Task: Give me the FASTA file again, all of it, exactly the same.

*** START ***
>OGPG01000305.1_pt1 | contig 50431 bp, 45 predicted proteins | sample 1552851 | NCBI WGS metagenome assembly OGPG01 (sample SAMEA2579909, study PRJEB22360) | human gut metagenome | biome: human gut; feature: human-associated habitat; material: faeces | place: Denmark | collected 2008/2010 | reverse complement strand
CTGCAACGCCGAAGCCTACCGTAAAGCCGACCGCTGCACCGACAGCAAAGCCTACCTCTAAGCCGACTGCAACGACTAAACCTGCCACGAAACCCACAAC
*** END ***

>OGPG01000305.1_pt1 | contig 50431 bp, 45 predicted proteins | sample 1552851 | NCBI WGS metagenome assembly OGPG01 (sample SAMEA2579909, study PRJEB22360) | human gut metagenome | biome: human gut; feature: human-associated habitat; material: faeces | place: Denmark | collected 2008/2010 | reverse complement strand
CTGCAACGCCGAAGCCTACCGTAAAGCCGACCGCTGCACCGACAGCAAAGCCTACCTCTAAGCCGACTGCAACGACTAAACCTGCCACGAAACCCACAAC